The main difference between the English and Irish was in terms of pike. The English used pike conventionally, and an armoured strike force. The Irish used pike defensively, in a rather looser order, to counter the English cavalry. Most of the fighting by the Irish was done by shot, skirmishing in small groups; keeping up what I suppose could be called a heavy harassing fire on English troop concentrations.

Irish horse do not seem to have been ‘modernised’, for rather unclear reasons, possibly related to their more noble status and Tyrone’s proportionately lower influence over them. They adopted pistols but were still not a match for their English counterparts. The only troops Tyrone really feared was the English demi-lancer. Hence the deployment of Irish pike.


How would I summarise this? It is a good book, and I recommend anyone interested to read it. However, be warned: for me, it took more or less everything I thought I knew about the Tyrone rebellion and turned it on its head. And now I have to find some loose order pike to create by Irish army….

Saturday, 9 June 2018

The Command of the Ocean

There are, perhaps, three villains of the second volume of Rodger’s naval history of Britain:

Rodger, N. A. M., The Command of the Ocean: A Naval History of Britain, 1649-1815 (London: Penguin, 2004).

The first of these is Napoleon Bonaparte, the second is Lord Howe and the third, perhaps surprisingly given the date range of the book, is Henry VIII.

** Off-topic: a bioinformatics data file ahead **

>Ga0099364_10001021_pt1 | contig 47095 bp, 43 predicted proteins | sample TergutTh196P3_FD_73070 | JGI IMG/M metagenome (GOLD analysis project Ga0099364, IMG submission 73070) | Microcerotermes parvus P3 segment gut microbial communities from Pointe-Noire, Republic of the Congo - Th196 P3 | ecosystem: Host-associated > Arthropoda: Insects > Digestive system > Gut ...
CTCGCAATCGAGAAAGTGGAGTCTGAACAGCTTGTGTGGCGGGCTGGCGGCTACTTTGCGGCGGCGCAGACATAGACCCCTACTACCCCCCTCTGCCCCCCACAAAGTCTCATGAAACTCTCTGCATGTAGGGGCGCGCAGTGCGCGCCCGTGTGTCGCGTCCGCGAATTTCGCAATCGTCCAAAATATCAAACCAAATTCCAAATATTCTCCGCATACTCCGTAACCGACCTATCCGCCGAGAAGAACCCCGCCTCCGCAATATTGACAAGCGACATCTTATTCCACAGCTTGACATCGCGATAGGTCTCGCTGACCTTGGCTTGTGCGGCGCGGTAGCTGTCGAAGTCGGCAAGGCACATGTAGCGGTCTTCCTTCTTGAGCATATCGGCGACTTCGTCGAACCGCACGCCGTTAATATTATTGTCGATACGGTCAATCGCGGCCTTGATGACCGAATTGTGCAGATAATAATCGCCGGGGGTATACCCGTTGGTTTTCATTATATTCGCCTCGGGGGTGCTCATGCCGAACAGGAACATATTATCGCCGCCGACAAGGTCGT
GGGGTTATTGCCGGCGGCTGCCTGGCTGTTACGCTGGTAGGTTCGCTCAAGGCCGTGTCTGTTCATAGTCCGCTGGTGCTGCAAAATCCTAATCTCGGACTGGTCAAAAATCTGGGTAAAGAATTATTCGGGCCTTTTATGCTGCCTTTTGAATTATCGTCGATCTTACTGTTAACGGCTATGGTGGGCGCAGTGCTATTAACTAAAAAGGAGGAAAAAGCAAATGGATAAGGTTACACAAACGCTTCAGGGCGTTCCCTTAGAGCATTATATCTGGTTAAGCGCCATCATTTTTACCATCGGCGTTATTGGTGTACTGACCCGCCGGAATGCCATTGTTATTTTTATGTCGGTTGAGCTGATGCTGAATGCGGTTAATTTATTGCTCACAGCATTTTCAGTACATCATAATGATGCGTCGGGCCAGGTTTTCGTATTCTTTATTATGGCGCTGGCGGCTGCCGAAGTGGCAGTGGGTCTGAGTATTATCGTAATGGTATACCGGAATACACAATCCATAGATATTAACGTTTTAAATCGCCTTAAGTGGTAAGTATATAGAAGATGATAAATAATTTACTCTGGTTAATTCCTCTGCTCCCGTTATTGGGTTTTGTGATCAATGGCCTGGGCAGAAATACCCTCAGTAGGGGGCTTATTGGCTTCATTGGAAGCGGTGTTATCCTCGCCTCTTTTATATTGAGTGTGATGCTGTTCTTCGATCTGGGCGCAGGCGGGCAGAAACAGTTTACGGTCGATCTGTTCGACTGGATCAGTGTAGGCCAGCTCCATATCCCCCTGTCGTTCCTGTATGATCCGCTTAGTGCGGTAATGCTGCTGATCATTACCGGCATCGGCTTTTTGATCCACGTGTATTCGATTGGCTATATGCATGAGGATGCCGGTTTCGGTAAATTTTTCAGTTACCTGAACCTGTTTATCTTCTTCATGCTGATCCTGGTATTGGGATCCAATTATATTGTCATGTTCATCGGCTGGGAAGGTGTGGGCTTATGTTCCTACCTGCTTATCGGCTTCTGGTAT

To start in the middle with Lord Howe is probably the easiest. Howe practically destroyed the functioning of the British naval bases and supply system. For all his abilities as an admiral, he was convinced that there was extensive corruption in the naval logistics and supply system. Anywhere in early modern Europe, if you looked for corruption, you could usually find it. Howe, of course, was no exception. For example, Rodger explains how Howe demanded a certain quality of timber from suppliers and rejected shipments that did not reach that level. This was unfair, as, of course, timber comes from trees and trees grow naturally. Thus a certain quality of timber cannot be guaranteed – there is always going to be some variation. Nevertheless, Howe thought this was corrupt and rejected ‘substandard’ timber, with the result that contractors refused to supply and the naval dockyard’s careful garnering and storage of timber of repairs and shipbuilding was disrupted. It took a while to rebuild the system, during the Napoleonic wars and, as a result, the Royal Navy was always in a bit of a hand-to-mouth existence with respect to shipbuilding and repair.